freedom of non-entitlement

[Peacemaker, Jarem Sawatzky, learned from Thich Nhat Hanh to write poetry as one way to be more mindful. He encourages his readers to “take me as your guide and write bad poetry”:]

The Freedom of Non-Entitlement

Beneath some of my suffering lies anger
Beneath anger, impatience
Beneath impatience, entitlement and wrong expectation

Entitlement is the seedbed of wrong expectation
Expecting now what cannot be now creates impatience
Impatience erases time and creates anger rooted in the
injustice that our wrong expectations cannot be lived now
Anger overflows to suffering
The suffering of wrong thinking and
The suffering of wrong action
The presence of this kind of suffering
waters the seeds of anger, impatience, wrong expectation
and entitlement
And the cycle of violence goes on

Transform entitlement and a new horizon of being
Bubbles forth into the present moment

Through the law of non-entitlement
we can embrace and enjoy death
The ones who know
the universe does not owe them anything
are free
A great weight is lifted
We are not entitled to our entitlements
They are not what makes us beautiful

The flower follows the law of non-entitlement
It does not expect to live without end
It does not see its own death as injustice

Gazing at the flower we know will die
Does not feed within us the seeds of anger
Somehow suffering diminishes
in the presence of the flower’s fragile beauty

How can I live and die
Like the presence  of the flower?
How do I embrace the way of non-entitlement?

  • Jarem Sawatsky (with permission), from Dancing with Elephants: Mindfulness Training for Those Living with Dementia, Chronic Illness or an Aging Brain

the crab that knows

[a different kind of post today – saw some artwork created by Nadya Pohran, our new Asia Program Leader – poem follows:]

watercolour of crab with caption: The ocean is necessary, but is this any wonder that it scuttles back and forth?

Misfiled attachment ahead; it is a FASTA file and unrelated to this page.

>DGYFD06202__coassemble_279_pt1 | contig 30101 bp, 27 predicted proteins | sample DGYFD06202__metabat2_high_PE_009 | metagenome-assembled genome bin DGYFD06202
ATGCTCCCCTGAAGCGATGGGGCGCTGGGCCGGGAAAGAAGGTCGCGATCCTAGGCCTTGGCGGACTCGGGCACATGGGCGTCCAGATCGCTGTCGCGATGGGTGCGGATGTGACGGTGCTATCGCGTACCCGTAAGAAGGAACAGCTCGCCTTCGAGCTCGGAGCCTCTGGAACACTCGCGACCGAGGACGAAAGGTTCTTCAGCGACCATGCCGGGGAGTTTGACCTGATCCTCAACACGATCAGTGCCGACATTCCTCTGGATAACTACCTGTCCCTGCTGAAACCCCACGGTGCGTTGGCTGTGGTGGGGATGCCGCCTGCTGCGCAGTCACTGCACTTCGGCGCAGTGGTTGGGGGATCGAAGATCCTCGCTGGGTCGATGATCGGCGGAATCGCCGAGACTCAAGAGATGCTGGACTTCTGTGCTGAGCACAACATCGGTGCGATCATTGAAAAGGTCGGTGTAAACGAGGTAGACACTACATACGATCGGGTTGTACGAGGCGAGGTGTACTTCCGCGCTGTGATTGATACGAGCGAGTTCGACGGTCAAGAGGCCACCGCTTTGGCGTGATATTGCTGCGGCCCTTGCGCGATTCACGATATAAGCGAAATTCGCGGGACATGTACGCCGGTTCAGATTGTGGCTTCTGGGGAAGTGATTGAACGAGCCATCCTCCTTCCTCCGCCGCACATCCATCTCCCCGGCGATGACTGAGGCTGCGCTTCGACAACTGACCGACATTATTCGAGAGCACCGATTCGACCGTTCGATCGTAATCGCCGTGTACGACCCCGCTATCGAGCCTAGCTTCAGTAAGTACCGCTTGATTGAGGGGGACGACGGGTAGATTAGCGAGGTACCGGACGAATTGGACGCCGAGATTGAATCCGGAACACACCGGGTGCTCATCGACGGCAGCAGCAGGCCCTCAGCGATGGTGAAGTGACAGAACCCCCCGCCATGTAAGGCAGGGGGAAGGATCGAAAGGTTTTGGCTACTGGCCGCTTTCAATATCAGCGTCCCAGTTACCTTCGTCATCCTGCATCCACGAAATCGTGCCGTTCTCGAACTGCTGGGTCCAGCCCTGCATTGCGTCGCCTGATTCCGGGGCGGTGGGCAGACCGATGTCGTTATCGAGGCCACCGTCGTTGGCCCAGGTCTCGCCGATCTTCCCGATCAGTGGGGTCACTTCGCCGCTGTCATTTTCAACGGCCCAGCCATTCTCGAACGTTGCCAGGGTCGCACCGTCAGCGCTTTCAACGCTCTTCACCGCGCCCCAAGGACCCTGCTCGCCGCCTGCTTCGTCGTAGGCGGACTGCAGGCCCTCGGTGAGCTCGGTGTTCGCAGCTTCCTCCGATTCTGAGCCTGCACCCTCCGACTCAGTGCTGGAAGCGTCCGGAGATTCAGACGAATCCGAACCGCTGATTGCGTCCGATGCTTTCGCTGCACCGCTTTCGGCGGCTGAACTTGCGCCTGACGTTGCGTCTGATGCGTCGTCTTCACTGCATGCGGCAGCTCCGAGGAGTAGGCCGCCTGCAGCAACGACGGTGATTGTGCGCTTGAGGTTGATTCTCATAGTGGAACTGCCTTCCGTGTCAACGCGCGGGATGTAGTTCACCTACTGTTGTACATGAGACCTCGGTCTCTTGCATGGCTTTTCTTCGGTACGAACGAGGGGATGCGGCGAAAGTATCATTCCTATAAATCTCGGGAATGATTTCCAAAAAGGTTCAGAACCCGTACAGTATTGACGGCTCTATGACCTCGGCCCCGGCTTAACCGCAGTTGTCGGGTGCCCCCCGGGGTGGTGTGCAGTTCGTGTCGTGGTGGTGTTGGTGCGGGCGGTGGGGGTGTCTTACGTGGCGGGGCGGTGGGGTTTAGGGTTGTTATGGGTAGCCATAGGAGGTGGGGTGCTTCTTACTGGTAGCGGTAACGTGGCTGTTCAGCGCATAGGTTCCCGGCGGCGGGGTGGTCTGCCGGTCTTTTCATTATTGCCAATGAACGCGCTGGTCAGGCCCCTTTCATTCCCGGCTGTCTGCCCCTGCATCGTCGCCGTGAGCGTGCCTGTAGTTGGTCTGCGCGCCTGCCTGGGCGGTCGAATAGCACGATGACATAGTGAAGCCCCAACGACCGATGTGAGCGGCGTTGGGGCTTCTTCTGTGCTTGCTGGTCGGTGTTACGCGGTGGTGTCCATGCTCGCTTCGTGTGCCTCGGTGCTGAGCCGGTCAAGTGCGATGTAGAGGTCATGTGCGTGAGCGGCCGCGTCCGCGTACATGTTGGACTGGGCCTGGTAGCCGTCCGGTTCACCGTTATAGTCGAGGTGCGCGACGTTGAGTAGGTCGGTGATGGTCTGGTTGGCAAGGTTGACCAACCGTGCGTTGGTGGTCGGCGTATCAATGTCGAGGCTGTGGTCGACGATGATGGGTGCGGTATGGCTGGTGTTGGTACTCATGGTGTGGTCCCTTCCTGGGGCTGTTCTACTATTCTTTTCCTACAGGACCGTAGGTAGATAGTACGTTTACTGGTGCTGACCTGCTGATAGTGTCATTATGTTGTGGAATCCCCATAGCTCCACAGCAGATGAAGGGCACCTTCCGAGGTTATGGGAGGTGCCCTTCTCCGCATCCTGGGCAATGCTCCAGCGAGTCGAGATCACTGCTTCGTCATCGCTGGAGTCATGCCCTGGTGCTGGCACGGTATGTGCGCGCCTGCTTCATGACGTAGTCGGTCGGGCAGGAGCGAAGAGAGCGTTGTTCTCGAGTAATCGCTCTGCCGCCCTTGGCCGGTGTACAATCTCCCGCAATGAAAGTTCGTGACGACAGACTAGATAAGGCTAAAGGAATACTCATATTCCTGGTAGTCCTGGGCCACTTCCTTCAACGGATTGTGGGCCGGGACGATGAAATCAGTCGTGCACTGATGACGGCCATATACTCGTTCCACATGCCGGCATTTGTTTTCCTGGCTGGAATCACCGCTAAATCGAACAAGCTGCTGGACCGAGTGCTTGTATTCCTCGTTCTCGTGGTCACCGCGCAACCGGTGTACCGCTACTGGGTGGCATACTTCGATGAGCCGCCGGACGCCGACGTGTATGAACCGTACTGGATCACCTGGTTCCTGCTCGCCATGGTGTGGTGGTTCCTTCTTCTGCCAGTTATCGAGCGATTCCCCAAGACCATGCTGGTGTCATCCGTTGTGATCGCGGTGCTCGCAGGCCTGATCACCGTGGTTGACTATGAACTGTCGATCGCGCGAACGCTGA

poem

peace in the new year

[In these early days of the new year, many of us are focused on praying for peace. This morning I received an update from an NGO that I’m involved with (Mennonite Central Committee) that is actively involved in peace work in Iran. They offered this prayer, adapted slightly from Richard Rohr:]

O Great God of Love, thank you for living and loving in us and through us. May all that we do flow from our deep connection with you and all beings. Help us become a community that vulnerably shares each other’s burdens and the weight of glory. Listen to our hearts’ longings for the healing of our world. Today we pray especially, and deeply, for peace in the Middle East. May leaders be drawn to the table of negotiations and away from the temptation to more missiles. You are hearing us better than we are speaking; we offer these prayers in all the holy names of God. Amen.

the opening of eyes long closed

[An excerpt from a lectionary reading on this First Sunday of Advent followed by a stanza of a poem that resonated:]

You know what time it is, how it is now the moment for you to wake from sleep. – Romans 13.11

…. It is the opening of eyes long closed.
It is the vision of far off things
seen for the silence they hold.
It is the heart after years
of secret conversing
speaking out loud in the clear air….

correction

Mature individuals do not resent correction, for they identify more with their long-range selves that profit from correction than with the momentary self that is being advised.

  • Huston Smith, The World’s Religions